CHICAGO — The latest ruling in a labor dispute between Chicago’s teachers union and the public school district could complicate efforts to reopen school buildings later this fall.
The school district said the decision, issued late last week by a state labor board judge, sets an impossible bar and said it will dispute the finding.
The ruling comes in response to an unfair labor practice lawsuit filed by the union this summer. The union argued school clerks shouldn’t be required to work in-person if another option is possible, and that bringing in employees violated the contractual promise for a safe working environment.
The arbitrator, Jeanne Charles, sided with the union, saying the district should err on the side of providing an opportunity for remote work.
“Although the Board has made efforts to mitigate the risk, subjecting these employees to increased risk of COVID-19 infection for work that can be performed remotely does not fulfill CPS’s contractual promise that its employees work in ‘safe and healthful conditions,’” Charles wrote.
In response, school officials called the ruling “deeply flawed,” and promised to contest the decision. “The arbitrator’s deeply flawed ruling substitutes actual public health standards for her own judgments and doesn’t find any actual deficiencies in the district’s plan or a single building where conditions are unsafe,” said spokesman Michael Passman.
How this dispute is resolved could have implications for whether the country’s third-largest school district brings students back into school buildings on Nov. 9. The school year started virtually for all students in district-run schools, and so far, Chicagohas offered little information on when or how it would decide to resume in-person schooling, even as a decision date looms.
Like many districts vacillating between whether to provide in-person or remote schooling amid the coronavirus pandemic, Chicago must weigh concerns about COVID-19 contagion from in-person learning, and increasingly vocal complaints about student struggles with remote learning.
Most New York City schools haven’t even been open a full week, and already the mayor plans to close 100 schools in virus hotspots. In Chicago, the death of a first grade teacher Chicago Public Schools teacher last week, and reports that a person who attended in-person SAT testing at Lane Tech High School last month tested positive, have also put the spotlight on the risks of reopening buildings
But district leaders have acknowledged that remote learning has limitations, particularly for the district’s most vulnerable children. Families of special education students, for example, have said their children are not receiving services, and some interventions are difficult to provide remotely.
The arbitrator’s ruling found that reporting to work increased the danger of contracting COVID-19, and remote work was the only way to fully eliminate the risk. Therefore, the district should err on the side of providing an opportunity for remote work.
The arbitrator gave the union and district two days to agree on which of the clerks’ duties can be performed remotely and those that need to be handled in person. Without an agreement, the arbitrator would impose a resolution.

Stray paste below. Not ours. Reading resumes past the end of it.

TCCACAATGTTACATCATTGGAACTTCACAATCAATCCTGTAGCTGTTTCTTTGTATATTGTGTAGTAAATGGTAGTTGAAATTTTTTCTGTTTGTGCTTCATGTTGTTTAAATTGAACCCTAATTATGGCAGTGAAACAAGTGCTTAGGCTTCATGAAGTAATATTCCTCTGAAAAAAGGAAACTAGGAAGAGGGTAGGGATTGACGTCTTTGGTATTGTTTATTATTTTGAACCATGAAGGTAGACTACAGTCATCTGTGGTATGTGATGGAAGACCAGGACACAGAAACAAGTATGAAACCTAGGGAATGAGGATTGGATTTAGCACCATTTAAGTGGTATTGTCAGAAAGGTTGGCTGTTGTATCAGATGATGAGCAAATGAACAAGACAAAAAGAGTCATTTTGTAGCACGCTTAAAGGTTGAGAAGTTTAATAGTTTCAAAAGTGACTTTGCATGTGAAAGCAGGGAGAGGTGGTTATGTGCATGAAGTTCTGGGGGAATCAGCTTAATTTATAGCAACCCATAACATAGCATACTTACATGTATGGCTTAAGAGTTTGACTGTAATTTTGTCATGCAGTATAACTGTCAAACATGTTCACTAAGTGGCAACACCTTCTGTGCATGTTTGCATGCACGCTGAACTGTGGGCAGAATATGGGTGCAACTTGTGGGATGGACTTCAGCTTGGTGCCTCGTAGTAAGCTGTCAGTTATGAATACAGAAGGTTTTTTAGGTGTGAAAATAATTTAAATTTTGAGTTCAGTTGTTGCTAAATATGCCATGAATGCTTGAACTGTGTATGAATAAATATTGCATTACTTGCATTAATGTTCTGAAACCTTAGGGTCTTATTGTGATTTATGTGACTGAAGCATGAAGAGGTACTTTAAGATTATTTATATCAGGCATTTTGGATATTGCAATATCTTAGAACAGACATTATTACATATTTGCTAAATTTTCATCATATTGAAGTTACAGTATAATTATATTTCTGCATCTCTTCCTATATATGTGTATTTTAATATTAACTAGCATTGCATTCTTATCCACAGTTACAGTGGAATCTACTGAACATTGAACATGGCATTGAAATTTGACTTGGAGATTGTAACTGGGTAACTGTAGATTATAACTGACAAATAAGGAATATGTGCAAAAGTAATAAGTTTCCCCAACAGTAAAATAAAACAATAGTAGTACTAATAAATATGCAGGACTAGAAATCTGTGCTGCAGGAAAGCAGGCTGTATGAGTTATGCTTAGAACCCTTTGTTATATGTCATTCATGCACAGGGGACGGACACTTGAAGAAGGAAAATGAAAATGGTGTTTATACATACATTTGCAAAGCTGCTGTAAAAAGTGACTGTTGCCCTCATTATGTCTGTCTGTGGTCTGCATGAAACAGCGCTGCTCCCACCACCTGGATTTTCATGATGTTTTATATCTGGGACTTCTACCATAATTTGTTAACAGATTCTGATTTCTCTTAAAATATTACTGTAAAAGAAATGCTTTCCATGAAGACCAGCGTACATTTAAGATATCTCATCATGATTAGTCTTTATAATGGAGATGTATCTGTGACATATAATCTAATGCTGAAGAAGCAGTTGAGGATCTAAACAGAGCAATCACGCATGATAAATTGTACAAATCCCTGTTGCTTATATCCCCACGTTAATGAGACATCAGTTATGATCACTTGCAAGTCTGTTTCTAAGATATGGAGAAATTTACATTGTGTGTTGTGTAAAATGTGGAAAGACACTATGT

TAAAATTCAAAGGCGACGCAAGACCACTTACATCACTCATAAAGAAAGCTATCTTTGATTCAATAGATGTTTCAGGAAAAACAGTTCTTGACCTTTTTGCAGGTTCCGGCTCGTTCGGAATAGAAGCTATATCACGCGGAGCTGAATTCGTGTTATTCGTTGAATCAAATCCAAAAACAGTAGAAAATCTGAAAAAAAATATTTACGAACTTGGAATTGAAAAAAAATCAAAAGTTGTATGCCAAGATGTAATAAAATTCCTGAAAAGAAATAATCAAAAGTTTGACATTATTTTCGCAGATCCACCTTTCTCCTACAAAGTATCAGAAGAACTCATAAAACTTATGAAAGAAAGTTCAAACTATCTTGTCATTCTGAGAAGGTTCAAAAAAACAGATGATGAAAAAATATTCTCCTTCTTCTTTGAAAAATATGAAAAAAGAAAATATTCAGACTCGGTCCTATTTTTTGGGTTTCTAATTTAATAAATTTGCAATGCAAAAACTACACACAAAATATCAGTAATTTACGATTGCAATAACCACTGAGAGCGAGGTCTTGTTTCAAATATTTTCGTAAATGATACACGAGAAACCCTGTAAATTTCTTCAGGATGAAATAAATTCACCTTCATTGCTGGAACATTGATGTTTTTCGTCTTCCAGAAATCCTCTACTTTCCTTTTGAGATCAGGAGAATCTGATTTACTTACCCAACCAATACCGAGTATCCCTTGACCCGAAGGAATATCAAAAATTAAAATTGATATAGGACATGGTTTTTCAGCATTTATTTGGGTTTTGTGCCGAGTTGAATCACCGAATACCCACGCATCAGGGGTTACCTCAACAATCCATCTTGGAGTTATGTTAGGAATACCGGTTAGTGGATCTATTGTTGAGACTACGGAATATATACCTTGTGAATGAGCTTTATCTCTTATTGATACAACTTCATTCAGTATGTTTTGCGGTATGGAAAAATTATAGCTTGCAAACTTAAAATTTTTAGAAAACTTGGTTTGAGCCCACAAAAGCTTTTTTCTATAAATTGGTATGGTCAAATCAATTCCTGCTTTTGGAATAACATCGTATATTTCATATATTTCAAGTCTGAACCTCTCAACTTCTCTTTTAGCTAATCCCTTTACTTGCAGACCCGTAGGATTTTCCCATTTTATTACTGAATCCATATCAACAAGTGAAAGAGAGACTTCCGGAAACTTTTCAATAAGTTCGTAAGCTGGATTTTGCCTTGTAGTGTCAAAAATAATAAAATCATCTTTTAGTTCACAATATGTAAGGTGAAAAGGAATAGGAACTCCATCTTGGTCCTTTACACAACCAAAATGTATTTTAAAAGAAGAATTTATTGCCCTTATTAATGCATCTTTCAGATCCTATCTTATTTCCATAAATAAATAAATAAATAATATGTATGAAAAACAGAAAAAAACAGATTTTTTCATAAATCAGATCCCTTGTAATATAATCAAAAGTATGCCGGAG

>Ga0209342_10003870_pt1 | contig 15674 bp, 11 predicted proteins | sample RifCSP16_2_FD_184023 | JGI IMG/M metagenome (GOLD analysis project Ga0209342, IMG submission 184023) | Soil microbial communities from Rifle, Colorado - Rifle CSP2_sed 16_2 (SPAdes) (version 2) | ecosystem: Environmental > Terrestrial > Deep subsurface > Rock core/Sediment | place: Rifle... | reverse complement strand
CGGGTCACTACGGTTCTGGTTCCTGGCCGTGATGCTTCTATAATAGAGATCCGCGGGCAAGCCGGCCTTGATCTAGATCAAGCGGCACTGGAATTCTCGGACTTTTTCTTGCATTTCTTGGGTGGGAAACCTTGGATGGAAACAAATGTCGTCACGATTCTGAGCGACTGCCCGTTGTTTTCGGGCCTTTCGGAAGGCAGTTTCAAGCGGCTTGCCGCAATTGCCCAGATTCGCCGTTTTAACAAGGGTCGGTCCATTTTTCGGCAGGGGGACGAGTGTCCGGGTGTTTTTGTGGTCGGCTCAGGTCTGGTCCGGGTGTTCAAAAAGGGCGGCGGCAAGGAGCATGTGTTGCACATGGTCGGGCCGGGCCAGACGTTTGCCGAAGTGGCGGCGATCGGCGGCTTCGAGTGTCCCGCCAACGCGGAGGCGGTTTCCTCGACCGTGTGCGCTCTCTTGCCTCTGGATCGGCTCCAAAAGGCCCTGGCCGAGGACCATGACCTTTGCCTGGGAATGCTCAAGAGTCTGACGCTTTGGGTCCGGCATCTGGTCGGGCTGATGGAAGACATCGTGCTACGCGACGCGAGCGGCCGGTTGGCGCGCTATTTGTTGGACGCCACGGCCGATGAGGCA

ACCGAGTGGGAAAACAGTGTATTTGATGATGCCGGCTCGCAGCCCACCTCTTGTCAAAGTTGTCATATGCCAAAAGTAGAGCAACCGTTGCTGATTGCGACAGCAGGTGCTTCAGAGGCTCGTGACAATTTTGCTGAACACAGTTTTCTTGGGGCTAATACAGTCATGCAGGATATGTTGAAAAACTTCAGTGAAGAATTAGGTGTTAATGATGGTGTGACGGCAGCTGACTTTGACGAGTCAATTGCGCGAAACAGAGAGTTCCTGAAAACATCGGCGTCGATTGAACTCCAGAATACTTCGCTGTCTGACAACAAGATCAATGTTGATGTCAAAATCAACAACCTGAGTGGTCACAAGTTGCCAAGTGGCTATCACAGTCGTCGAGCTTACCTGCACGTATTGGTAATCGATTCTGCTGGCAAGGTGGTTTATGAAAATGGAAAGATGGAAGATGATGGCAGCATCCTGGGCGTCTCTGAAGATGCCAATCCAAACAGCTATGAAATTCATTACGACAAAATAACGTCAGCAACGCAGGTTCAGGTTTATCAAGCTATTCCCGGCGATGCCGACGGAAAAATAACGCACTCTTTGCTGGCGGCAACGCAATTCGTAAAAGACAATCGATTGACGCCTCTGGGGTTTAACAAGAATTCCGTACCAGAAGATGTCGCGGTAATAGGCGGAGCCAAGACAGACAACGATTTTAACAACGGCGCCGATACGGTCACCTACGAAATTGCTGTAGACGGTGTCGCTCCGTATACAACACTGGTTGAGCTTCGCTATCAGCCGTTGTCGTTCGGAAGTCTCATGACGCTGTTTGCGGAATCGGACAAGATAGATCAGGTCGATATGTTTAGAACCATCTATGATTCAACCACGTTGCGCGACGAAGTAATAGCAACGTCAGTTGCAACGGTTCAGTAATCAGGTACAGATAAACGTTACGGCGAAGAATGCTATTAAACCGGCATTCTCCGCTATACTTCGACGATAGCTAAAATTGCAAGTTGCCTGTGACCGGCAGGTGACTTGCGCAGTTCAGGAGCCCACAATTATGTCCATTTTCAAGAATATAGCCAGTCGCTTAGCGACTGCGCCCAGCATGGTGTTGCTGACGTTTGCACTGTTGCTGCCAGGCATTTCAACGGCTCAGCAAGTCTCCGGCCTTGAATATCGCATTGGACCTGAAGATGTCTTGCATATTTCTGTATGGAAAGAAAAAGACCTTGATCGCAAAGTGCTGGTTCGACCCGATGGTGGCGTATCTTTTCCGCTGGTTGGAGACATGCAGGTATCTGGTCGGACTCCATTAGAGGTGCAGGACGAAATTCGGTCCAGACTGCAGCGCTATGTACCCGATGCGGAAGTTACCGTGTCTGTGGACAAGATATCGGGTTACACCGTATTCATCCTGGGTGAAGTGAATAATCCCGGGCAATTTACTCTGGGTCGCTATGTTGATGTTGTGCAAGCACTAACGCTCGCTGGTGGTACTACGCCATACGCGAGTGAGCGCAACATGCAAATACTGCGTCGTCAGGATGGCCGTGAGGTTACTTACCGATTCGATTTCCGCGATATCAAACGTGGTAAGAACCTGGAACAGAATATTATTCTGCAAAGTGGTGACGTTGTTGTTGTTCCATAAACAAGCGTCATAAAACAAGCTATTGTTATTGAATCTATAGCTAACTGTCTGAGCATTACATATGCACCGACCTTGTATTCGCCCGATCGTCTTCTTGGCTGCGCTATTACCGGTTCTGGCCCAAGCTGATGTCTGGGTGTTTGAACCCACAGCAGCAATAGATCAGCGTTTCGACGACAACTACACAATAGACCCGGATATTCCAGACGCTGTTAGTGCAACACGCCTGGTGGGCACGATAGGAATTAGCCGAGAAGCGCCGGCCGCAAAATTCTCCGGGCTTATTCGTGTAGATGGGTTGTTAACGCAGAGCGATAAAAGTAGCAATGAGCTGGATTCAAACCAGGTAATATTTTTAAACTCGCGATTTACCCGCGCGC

School district officials have said that some tasks, such as student registration, must be done in-person. The union has argued those tasks could be done remotely if necessary.
At a Monday morning press conference, union officials said that 1,000 clerks, tech coordinators, and other staff who worked remotely in the spring were asked to return to buildings this fall to register students and take on other duties; many of them did not receives sufficient protective equipment, the union said.
“These schools are deplorable,” said school clerk Sabrina Woods. “They have no PPE.”
The district insisted again that employees reporting to buildings are provided with safe working conditions, with measures including face coverings, temperature checks, and sneeze guards.
The union also raised concerns about aging ventilation systems in schools, an issue that has taken center stage nationally. The district vowed to complete air quality checks before it considers reopening schools and said it was installing new air filters at every school
The city said this summer that it would pursue a hybrid learning plan as long as the number of new daily cases stayed below 400 a day without other concerning factors, such as an increase in hospitalizations, and said an overall positivity rate below 5% was a positive indicator for a possible return to school. It has not said what metrics it would use to make a determination for a second quarter return to school buildings.
But the union has argued that the city’s overall positivity rate of 4.3% does not reflect higher case counts in some Black and Latino communities, where many school support staff and clerks live and work.
While the union threatened a strike ahead of initial fall plans to reopen schools, and has been critical of recent plans to bring special education students in for select services, leaders stressed that they weren’t wholesale against the reopening of schools, but needed to see a more concrete safety plan from the district.
“The people who do the frontline work have to be part of the discussion and decision of how to make schools run safely,” union president Jesse Sharkey said Monday morning. “This continues to be a public health emergency.
Chalkbeat is a nonprofit news site covering educational change in public schools.